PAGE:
Sunday, December 22, 2013

Fight between Selfie and Science for Title of the Word of the Year 2013

Oxford Dictionaries' word of the year for 2013 definitely captures a snapshot of our social-media-obsessed moment. It is SELFIE.

selfie noun, informal (also selfy; plural selfies): a photograph that one has taken of oneself, typically one taken with a smartphone or webcam and uploaded to a social media website.

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While it is safe to say that selfie’s star has risen over the last 12 months, it is actually much older than that. Evidence on the Oxford English Corpus shows the word selfie in use by 2003, but further research shows the earliest usage (so far anyway) as far back as 2002. Its use was, fittingly enough, in an online source – an Australian internet forum.

“Um, drunk at a mates 21st, I tripped ofer [sic] and landed lip first (with front teeth coming a very close second) on a set of steps. I had a hole about 1cm long right through my bottom lip. And sorry about the focus, it was a selfie.” (2002 ABC Online (forum posting) 13 Sept).

The term’s early origins seem to lie in social media and photo sharing sites like Flickr and MySpace. But usage of it didn’t become widespread until the second decade of this century and it has only entered really common use in the past year or so. Self-portraits are nothing new – people have been producing them for centuries, with the medium and publication format changing. Oil on canvas gave way to celluloid, which in turn gave way to photographic film and digital media. As the process became snappier (pun intended) so has the name. And now as smartphones have become de rigueur for most, rather than just for techies, the technology has ensured that selfies are both easier to produce and to share, not least by the inclusion of a button which means you don’t need a nearby mirror. It seems likely that this will have contributed at least in part to its increased usage. By 2012, selfie was commonly being used in mainstream media sources and this has been rising ever since.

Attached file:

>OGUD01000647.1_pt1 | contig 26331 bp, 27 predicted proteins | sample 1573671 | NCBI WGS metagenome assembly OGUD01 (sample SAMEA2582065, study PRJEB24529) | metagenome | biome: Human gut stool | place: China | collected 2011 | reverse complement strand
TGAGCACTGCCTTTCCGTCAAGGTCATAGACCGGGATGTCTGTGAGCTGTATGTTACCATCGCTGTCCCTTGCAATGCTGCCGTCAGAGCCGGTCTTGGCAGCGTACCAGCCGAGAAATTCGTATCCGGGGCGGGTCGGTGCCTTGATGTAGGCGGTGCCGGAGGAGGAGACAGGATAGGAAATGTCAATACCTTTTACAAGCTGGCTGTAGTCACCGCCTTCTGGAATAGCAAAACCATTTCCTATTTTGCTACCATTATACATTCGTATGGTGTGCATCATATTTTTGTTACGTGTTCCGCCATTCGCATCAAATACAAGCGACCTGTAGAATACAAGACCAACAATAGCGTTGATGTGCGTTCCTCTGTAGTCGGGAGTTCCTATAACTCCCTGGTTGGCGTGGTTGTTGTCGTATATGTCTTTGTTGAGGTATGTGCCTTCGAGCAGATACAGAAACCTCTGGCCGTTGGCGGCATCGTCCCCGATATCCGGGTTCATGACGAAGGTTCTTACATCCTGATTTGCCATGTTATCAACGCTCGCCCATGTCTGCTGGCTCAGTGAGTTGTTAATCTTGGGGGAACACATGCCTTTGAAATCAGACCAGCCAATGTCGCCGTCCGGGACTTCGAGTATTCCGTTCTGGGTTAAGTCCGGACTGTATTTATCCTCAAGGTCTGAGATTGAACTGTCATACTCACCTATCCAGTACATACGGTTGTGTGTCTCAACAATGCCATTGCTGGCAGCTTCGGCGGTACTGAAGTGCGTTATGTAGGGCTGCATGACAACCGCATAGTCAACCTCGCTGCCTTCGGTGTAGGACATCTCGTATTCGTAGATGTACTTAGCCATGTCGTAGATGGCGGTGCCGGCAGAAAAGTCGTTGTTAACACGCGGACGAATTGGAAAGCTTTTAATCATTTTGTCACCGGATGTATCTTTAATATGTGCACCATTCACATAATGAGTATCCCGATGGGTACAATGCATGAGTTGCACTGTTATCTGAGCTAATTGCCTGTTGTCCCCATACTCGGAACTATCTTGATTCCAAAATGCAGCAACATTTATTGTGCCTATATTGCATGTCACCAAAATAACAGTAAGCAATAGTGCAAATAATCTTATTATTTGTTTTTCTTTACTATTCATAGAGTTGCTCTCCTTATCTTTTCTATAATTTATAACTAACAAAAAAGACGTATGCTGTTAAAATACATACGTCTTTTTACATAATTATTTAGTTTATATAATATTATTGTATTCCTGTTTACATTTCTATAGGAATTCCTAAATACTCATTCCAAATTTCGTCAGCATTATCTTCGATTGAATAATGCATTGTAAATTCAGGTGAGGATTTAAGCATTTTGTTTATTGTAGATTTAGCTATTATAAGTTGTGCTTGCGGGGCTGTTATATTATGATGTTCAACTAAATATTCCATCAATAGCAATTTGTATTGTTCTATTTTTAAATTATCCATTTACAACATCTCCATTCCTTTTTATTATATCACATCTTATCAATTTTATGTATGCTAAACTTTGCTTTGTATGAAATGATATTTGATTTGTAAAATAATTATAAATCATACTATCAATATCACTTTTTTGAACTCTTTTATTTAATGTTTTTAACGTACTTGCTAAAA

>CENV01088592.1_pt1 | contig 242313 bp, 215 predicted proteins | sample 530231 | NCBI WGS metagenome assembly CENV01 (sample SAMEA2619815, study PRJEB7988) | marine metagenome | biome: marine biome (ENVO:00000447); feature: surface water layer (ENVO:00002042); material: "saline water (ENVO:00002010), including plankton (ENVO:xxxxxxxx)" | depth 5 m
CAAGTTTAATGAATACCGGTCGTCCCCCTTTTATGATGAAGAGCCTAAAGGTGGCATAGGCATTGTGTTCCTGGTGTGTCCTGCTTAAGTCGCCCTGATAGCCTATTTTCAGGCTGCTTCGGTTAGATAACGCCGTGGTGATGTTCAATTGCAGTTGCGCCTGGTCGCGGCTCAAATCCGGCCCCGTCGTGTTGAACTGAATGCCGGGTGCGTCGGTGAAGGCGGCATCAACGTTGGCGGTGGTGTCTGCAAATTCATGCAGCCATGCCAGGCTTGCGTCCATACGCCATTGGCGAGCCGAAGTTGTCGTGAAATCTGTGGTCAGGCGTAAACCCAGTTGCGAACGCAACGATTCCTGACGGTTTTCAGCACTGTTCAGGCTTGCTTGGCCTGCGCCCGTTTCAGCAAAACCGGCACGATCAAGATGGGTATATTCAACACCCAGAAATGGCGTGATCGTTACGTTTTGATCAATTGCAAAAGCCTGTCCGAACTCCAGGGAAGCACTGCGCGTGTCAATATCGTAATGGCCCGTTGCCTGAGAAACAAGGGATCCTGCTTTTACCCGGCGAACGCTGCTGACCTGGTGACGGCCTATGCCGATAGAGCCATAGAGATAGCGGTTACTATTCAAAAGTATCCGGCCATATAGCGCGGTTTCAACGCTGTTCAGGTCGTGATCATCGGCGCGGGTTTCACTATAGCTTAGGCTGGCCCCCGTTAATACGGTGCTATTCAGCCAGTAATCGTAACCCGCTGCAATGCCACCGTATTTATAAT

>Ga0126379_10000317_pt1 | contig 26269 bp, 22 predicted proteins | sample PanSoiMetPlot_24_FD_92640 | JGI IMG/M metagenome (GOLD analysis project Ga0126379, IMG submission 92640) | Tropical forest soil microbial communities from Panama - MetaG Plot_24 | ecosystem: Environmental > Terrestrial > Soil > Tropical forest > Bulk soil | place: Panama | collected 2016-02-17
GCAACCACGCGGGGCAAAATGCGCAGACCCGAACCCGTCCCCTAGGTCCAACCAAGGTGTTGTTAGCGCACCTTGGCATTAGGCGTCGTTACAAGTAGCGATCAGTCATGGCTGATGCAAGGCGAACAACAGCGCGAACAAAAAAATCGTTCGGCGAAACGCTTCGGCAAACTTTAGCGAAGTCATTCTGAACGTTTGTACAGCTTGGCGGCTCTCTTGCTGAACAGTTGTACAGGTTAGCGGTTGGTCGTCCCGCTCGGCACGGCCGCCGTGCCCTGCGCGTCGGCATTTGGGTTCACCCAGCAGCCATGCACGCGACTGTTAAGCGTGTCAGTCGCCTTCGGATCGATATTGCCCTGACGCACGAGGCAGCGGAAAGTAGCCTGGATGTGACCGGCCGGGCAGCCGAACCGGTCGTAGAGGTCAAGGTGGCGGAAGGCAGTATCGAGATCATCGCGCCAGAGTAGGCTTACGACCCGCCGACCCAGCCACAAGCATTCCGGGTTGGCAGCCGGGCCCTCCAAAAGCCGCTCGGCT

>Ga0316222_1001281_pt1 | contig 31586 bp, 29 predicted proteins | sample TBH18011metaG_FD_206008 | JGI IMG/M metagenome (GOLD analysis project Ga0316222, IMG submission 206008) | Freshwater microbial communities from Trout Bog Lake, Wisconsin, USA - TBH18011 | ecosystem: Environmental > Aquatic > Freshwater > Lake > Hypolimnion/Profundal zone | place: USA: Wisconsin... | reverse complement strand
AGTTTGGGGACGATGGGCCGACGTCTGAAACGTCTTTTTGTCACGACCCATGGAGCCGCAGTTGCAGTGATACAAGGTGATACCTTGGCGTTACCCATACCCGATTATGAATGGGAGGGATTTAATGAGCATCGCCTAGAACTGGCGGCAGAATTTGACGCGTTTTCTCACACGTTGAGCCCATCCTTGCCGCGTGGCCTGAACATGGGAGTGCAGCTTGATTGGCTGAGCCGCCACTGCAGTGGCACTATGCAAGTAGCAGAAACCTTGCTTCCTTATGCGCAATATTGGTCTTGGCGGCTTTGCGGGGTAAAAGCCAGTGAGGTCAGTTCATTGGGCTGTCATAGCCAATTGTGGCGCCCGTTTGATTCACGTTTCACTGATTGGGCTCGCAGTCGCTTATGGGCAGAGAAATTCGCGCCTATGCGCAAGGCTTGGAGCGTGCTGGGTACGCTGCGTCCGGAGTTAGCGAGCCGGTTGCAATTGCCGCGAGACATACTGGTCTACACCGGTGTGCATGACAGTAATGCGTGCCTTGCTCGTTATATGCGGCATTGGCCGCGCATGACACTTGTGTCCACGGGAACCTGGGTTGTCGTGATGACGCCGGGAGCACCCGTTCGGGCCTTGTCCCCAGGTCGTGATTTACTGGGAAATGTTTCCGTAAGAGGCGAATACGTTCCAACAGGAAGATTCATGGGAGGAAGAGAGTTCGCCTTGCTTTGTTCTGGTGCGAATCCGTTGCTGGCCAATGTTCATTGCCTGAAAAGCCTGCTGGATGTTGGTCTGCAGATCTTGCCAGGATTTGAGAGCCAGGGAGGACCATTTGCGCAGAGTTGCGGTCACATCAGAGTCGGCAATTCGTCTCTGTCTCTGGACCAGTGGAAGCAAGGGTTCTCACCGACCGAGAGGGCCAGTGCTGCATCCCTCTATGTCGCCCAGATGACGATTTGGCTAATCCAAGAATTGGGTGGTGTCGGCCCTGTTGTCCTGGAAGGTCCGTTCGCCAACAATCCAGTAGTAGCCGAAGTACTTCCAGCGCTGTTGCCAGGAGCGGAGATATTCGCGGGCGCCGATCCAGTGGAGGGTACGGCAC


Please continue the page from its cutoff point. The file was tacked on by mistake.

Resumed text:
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Early evidence for the term show a variant spelling with a –y ending, but the –ie form is vastly more common today and has become the accepted spelling of the word. It could be argued that the use of the -ie suffix helps to turn an essentially narcissistic enterprise into something rather more endearing. It also provides a tie-in with the word’s seemingly Australian origins, as Australian English has something of a penchant for -ie words – barbie for barbecue, firie for firefighter, tinnie for a can of beer, to name just three.

But you would be surprised that even on such arena, there is a strong competition among respectable agencies. As opposed to Oxford decision, Merriam-Webster has declared "science" its 2013 word of the year.

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Oxford's buzzworthy choice of "selfie" last month was a result of the word's growing usage and digital fame. But its U.S. counterpart picked "science" primarily based on numbers on its website. It looked at the most searched-for words on its online dictionary,, and also those that showed the biggest increase in the number of look-ups.

The word with the largest spike? Science. A 176% increase in look-ups, to be exact. "A wide variety of discussions centered on science this year, from climate change to educational policy," the dictionary editors said in a statement. "We saw heated debates about 'phony' science, or whether science held all the answers. It's a topic that has great significance for us."

Merriam-Webster has a history of not getting too carried away by Internet memes.

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